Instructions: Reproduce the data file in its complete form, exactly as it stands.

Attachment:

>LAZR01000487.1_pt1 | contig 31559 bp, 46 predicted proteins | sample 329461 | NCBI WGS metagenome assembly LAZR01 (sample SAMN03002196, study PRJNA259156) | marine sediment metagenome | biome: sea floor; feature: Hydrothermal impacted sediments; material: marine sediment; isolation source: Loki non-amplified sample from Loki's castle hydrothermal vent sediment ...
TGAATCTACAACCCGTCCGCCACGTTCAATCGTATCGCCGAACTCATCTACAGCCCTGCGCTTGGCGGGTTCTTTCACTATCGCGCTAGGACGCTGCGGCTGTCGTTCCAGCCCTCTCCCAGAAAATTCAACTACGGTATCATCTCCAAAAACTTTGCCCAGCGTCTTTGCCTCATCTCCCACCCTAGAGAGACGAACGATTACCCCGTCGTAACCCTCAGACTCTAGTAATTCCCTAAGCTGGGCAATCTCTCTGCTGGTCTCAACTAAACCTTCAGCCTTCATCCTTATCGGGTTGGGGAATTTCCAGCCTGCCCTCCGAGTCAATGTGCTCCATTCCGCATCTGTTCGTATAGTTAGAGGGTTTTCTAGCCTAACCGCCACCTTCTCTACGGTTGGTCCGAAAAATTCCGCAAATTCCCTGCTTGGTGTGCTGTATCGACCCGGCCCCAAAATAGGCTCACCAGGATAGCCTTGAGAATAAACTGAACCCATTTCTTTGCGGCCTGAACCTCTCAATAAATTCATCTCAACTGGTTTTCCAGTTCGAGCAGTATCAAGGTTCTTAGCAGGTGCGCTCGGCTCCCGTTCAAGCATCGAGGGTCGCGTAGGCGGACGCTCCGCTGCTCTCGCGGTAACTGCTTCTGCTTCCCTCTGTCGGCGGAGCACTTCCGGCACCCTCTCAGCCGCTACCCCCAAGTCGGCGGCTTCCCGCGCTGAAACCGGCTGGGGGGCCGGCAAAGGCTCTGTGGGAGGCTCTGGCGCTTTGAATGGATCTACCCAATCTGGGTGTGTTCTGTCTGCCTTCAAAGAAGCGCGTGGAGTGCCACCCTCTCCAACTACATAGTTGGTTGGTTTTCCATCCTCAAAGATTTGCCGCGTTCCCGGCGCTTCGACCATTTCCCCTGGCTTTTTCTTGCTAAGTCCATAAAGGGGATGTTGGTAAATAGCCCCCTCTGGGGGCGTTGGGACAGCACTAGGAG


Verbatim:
>LAZR01000487.1_pt1 | contig 31559 bp, 46 predicted proteins | sample 329461 | NCBI WGS metagenome assembly LAZR01 (sample SAMN03002196, study PRJNA259156) | marine sediment metagenome | biome: sea floor; feature: Hydrothermal impacted sediments; material: marine sediment; isolation source: Loki non-amplified sample from Loki's castle hydrothermal vent sediment ...
TGAATCTACAACCCGTCCGCCACGTTCAATCGTATCGCCGAACTCATCTACAGCCCTGCGCTTGGCGGGTTCTTTCACTATCGCGCTAGGACGCTGCGGCTGTCGTTCCAGCCCTCTCCCAGAAAATTCAACTACGGTATCATCTCCAAAAACTTTGCCCAGCGTCTTTGCCTCATCTCCCACCCTAGAGAGACGAACGATTACCCCGTCGTAACCCTCAGACTCTAGTAATTCCCTAAGCTGGGCAATCTCTCTGCTGGTCTCAACTAAACCTTCAGCCTTCATCCTTATCGGGTTGGGGAATTTCCAGCCTGCCCTCCGAGTCAATGTGCTCCATTCCGCATCTGTTCGTATAGTTAGAGGGTTTTCTAGCCTAACCGCCACCTTCTCTACGGTTGGTCCGAAAAATTCCGCAAATTCCCTGCTTGGTGTGCTGTATCGACCCGGCCCCAAAATAGGCTCACCAGGATAGCCTTGAGAATAAACTGAACCCATTTCTTTGCGGCCTGAACCTCTCAATAAATTCATCTCAACTGGTTTTCCAGTTCGAGCAGTATCAAGGTTCTTAGCAGGTGCGCTCGGCTCCCGTTCAAGCATCGAGGGTCGCGTAGGCGGACGCTCCGCTGCTCTCGCGGTAACTGCTTCTGCTTCCCTCTGTCGGCGGAGCACTTCCGGCACCCTCTCAGCCGCTACCCCCAAGTCGGCGGCTTCCCGCGCTGAAACCGGCTGGGGGGCCGGCAAAGGCTCTGTGGGAGGCTCTGGCGCTTTGAATGGATCTACCCAATCTGGGTGTGTTCTGTCTGCCTTCAAAGAAGCGCGTGGAGTGCCACCCTCTCCAACTACATAGTTGGTTGGTTTTCCATCCTCAAAGATTTGCCGCGTTCCCGGCGCTTCGACCATTTCCCCTGGCTTTTTCTTGCTAAGTCCATAAAGGGGATGTTGGTAAATAGCCCCCTCTGGGGGCGTTGGGACAGCACTAGGAG